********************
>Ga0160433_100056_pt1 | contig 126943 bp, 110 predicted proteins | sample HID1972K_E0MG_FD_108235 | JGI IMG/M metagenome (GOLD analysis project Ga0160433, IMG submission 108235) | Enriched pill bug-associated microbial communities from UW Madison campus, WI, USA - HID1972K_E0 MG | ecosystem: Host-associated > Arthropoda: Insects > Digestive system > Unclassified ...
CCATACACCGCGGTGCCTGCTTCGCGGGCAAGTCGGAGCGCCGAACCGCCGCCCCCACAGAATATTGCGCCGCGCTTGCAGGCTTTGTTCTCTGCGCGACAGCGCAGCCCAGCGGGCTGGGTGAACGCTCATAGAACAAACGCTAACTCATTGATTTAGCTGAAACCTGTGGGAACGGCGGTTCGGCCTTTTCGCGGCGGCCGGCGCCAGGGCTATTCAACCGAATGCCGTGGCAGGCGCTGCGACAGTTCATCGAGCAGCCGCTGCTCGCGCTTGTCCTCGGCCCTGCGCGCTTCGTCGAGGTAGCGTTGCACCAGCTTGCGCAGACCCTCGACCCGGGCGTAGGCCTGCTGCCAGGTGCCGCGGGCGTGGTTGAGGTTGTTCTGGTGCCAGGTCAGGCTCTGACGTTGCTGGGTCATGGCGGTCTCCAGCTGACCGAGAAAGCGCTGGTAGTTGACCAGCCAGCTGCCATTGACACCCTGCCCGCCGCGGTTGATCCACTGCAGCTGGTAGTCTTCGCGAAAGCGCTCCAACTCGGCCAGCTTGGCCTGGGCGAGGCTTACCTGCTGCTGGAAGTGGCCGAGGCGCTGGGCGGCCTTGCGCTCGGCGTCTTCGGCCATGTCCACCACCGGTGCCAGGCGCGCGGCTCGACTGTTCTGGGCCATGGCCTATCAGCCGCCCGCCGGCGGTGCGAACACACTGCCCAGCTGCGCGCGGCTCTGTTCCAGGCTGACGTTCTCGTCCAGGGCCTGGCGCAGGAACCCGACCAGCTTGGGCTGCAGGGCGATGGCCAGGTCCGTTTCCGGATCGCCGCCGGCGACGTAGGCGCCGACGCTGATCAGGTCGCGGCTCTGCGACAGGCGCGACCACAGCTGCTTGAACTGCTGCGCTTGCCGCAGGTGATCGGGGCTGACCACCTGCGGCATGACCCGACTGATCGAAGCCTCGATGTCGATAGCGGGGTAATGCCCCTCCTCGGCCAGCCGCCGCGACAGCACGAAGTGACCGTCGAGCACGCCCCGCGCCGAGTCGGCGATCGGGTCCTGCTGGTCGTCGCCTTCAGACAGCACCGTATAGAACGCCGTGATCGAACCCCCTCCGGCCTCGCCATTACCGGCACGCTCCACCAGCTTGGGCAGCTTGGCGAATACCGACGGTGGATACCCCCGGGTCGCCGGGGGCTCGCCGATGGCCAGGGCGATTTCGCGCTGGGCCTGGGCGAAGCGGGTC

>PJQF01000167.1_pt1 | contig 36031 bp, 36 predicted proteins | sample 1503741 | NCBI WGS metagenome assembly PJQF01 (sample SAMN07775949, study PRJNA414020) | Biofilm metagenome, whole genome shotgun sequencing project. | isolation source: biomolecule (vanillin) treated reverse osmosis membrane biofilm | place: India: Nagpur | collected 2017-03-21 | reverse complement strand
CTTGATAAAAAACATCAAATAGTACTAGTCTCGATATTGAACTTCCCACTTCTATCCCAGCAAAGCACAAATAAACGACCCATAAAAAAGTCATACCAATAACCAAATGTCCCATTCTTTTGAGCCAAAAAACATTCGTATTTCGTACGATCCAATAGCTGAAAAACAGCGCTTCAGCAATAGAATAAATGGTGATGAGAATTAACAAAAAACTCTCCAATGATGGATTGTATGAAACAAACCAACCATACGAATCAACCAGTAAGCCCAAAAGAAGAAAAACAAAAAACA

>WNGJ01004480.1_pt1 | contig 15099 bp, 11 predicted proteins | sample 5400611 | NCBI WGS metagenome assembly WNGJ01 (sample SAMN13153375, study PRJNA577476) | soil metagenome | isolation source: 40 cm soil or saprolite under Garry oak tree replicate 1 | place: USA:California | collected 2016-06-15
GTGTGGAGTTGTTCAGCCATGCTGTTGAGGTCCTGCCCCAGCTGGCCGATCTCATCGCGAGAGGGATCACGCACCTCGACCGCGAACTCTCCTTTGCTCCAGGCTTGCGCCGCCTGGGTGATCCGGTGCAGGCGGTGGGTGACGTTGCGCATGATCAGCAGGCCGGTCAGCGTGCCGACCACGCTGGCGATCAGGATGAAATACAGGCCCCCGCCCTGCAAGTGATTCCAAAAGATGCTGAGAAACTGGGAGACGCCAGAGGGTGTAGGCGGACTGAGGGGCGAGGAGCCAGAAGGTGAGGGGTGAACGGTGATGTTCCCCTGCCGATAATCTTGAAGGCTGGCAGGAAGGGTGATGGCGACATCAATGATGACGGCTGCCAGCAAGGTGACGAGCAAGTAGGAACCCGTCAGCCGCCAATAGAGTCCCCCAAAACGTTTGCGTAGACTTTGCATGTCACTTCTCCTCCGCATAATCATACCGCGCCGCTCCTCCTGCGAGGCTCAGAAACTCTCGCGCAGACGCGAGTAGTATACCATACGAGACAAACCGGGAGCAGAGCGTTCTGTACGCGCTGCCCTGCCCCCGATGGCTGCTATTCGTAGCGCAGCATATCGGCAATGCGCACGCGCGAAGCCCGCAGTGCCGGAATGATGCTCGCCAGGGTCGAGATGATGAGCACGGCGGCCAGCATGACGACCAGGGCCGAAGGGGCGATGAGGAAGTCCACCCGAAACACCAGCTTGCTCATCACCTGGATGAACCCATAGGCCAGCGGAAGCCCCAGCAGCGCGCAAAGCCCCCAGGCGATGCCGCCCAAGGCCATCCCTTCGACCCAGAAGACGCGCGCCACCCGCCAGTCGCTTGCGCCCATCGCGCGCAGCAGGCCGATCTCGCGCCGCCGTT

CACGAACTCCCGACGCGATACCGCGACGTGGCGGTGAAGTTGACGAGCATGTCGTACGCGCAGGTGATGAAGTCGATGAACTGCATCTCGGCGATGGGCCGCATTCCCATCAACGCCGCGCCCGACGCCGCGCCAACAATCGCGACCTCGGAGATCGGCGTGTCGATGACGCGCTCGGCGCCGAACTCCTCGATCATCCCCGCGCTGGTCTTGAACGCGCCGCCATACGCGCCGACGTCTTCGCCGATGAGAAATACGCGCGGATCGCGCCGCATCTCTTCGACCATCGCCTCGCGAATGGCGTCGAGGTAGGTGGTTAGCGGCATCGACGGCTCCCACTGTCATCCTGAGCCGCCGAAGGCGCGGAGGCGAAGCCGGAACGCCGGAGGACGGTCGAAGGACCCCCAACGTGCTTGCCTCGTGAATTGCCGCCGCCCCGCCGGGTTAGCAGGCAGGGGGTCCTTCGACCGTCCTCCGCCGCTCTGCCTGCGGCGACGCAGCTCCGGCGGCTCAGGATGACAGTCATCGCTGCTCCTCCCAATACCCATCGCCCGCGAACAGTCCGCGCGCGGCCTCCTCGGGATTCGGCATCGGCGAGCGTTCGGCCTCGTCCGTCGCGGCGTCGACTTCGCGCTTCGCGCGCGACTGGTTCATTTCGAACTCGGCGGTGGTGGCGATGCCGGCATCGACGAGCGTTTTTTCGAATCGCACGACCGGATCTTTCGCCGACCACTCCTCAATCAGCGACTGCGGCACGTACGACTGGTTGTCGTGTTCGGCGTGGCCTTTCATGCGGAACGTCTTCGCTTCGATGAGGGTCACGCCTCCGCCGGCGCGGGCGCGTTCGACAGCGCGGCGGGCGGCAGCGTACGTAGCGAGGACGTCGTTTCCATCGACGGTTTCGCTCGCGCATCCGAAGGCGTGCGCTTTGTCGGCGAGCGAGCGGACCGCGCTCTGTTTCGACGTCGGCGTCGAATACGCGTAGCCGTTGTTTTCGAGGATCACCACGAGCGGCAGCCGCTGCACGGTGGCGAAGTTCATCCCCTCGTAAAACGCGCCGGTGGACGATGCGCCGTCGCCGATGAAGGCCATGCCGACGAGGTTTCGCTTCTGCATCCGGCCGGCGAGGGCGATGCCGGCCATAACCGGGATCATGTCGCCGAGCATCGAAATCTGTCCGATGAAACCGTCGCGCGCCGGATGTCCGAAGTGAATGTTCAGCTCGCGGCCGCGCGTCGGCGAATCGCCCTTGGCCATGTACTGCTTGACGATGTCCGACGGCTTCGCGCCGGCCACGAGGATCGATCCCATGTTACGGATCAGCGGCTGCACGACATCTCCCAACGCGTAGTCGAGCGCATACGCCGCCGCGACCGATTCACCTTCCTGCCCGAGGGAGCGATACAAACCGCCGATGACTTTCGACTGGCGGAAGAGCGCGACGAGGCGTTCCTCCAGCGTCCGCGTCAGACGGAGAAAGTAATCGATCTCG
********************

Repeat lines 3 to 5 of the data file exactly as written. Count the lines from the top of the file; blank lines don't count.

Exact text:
>PJQF01000167.1_pt1 | contig 36031 bp, 36 predicted proteins | sample 1503741 | NCBI WGS metagenome assembly PJQF01 (sample SAMN07775949, study PRJNA414020) | Biofilm metagenome, whole genome shotgun sequencing project. | isolation source: biomolecule (vanillin) treated reverse osmosis membrane biofilm | place: India: Nagpur | collected 2017-03-21 | reverse complement strand
CTTGATAAAAAACATCAAATAGTACTAGTCTCGATATTGAACTTCCCACTTCTATCCCAGCAAAGCACAAATAAACGACCCATAAAAAAGTCATACCAATAACCAAATGTCCCATTCTTTTGAGCCAAAAAACATTCGTATTTCGTACGATCCAATAGCTGAAAAACAGCGCTTCAGCAATAGAATAAATGGTGATGAGAATTAACAAAAAACTCTCCAATGATGGATTGTATGAAACAAACCAACCATACGAATCAACCAGTAAGCCCAAAAGAAGAAAAACAAAAAACA

>WNGJ01004480.1_pt1 | contig 15099 bp, 11 predicted proteins | sample 5400611 | NCBI WGS metagenome assembly WNGJ01 (sample SAMN13153375, study PRJNA577476) | soil metagenome | isolation source: 40 cm soil or saprolite under Garry oak tree replicate 1 | place: USA:California | collected 2016-06-15